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How Continuous Lighting Can Help Your Photography

The Back Story (How I got a new client because of studio lighting):

Recently I had a client contact me to do a newborn baby shoot at her home. She asked if I had my own lighting, which I confirmed I did. She told me about how her last photographer only used natural light, towards the end of the shoot they were running out of light and had to end the session early. Given that we live in the cloudy city of Seattle we can’t always rely on the beautiful, predictable, sunshine that some of you experience. That day I gained a client because of my knowledge of artificial light.

I LOVE natural light, however, as a professional photographer there are going to be instances where natural light is not going to be sufficient. In these situations it is important to at least have a back-up option and know how to use it.

Why you might want studio lighting:

Here’s an example of how studio lighting makes certain photography possible.  When I showed up at this home birth in the middle of the night the tub had been set up in the foyer where light was minimal. So, I needed to use my flash to add more light so that I may capture images during the movement that happens right around time of the birth.


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How to Decide Which Type of Studio Lighting to Use:

Assuming you do not already use artificial lighting, make it your goal this year to take that step towards learning how to use one type of studio light. In this article I am going to discuss the different types of lighting and then go on to explain how to use artificial light with examples.

What type of light will you prefer?

  1. Continuous light (also known as constant output lighting)
  2. Flash (strobes or speedlights)

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Continuous lighting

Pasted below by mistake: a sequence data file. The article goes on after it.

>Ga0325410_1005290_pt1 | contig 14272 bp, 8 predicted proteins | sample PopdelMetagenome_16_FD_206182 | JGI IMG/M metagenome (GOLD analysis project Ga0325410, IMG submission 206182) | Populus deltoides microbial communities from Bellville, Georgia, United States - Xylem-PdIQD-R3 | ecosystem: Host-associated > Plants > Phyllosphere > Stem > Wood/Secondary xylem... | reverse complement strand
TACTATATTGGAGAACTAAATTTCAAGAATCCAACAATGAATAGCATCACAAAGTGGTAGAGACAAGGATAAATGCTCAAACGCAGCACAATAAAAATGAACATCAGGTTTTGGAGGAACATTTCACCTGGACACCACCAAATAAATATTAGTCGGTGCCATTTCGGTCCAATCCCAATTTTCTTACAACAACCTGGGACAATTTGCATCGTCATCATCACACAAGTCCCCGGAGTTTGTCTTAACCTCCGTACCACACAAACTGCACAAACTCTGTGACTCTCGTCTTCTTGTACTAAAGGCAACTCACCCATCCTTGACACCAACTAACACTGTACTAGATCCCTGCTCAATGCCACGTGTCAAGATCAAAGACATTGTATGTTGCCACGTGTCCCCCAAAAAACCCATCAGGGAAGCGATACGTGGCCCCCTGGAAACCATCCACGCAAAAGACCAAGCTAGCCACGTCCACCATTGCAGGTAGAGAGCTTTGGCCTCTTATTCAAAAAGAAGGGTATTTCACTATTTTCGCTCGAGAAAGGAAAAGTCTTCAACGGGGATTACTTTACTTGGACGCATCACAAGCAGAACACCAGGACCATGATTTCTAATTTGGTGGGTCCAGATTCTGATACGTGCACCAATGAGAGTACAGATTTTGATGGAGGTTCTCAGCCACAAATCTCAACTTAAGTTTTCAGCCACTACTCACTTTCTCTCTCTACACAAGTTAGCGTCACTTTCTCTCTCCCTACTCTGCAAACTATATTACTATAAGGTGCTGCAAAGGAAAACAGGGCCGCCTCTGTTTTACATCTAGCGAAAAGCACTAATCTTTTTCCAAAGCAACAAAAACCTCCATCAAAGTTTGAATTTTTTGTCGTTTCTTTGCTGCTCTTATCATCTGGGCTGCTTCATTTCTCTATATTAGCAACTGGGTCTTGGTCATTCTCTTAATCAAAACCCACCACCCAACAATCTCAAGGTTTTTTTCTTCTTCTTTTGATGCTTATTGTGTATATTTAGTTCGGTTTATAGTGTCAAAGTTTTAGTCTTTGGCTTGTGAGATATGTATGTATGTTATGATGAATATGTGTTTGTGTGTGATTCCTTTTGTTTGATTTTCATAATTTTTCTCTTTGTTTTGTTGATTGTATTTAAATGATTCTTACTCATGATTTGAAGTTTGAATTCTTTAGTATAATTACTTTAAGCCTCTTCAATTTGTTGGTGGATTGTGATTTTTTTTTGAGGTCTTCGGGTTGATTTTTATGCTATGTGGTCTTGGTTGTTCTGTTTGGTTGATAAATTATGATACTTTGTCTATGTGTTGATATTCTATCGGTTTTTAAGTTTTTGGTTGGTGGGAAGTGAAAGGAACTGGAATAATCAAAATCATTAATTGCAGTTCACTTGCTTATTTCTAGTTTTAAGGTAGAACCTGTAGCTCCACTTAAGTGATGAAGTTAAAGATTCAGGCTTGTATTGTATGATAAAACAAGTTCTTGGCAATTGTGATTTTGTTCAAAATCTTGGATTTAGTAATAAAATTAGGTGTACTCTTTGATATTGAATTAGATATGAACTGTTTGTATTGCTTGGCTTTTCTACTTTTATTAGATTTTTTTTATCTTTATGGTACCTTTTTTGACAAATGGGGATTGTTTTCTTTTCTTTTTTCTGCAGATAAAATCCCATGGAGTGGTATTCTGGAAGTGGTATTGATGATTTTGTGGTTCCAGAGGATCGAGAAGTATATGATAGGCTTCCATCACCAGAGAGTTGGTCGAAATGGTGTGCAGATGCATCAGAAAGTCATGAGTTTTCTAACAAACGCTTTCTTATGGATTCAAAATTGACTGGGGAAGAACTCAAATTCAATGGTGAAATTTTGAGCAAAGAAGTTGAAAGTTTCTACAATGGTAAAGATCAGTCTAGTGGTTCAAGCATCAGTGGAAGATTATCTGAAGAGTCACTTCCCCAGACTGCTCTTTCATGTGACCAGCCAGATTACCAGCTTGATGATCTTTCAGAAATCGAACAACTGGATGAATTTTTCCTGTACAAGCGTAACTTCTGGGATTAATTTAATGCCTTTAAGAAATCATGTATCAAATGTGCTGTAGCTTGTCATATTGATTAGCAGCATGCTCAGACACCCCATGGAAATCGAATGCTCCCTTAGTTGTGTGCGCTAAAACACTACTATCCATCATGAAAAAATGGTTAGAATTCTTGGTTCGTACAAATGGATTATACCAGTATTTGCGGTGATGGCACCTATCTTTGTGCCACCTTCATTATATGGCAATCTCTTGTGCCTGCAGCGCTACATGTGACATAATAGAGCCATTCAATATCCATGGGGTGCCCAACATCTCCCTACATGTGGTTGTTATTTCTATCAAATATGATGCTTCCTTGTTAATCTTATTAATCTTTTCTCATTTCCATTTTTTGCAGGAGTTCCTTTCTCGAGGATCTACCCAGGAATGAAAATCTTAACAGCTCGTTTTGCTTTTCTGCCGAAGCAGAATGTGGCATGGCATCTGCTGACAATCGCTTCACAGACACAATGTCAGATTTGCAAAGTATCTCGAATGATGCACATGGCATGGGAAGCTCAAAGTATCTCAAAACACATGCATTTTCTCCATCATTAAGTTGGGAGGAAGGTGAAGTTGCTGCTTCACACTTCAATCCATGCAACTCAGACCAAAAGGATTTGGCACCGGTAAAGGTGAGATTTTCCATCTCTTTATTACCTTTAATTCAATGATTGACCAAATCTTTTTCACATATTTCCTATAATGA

In today’s post we will discuss the pros and cons of using continuous lighting.  We will cover flash in a future article.

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  • These are great if you shoot primarily children and babies.
  • They don’t ‘pop’ like strobe lights and hence babies and children are more comfortable with these.
  • They can be relatively inexpensive, and therefore a great option to start and learn lighting with.
  • You can always see the light and its output, making it easier to learn how to modify and tweak it.
  • You can use your in-camera meter to get correct exposures.


  • Tungsten lights tend to heat up quickly, putting off heat too. Babies love this, families don’t.  It could pose a safety issue if small children are moving around.
  • Tungsten/fluorescent light also tends to have a color cast that you will have to account for by changing your white balance in camera. Correct white balance may get tricky when using continuous light with ambient daylight.
  • Because of the high heat from tungsten lights there are not as many accessories to modify the light, making it harder to shape and control the light.
  • Continuous lights are not as powerful as flash.
  • Reducing/increasing the light intensity is also not easy and therefore makes this type of lighting not as versatile.

Cold continuous lighting is gaining popularity and we are seeing more modifiers and accessories released. It is a great option if flash photography is not your thing, or if you have a predictable studio environment using the same aperture and subject type. These tend to get more expensive, but if you love the idea of continuous lighting then this is the way to go.

Flash or strobes let out large bursts of light that provide a high level of illumination. They are more compact and portable. If you shoot in different kinds of environments then continuous lights are not going to be versatile enough to take on location with you and you need to move on to flash. That is why most professional photographers prefer working with flash lighting.

Tushna Lehman is an acclaimed designer who has gone back to her first love, photography. Her studio, T-elle Photography has evolved into a successful lifestyle and portrait photography studio serving the greater Seattle area. She also offers boudoir photography to her clients.





No Comments

  1. Oriana on July 5, 2013 at 9:26 am

    Thank you for this post, I enjoyed it!

  2. Daine on October 24, 2013 at 11:24 am

    I own studio lighting, but I’ve NEVER gotten comfortable with it. I’ll plan a photo shoot around it and then panic and go with the old stand-by….natural light. 🙂 I have spent time trying to find the right positioning and set-up, but I can’t (and I majored in photography in college!)keep the deep shadows at bay.

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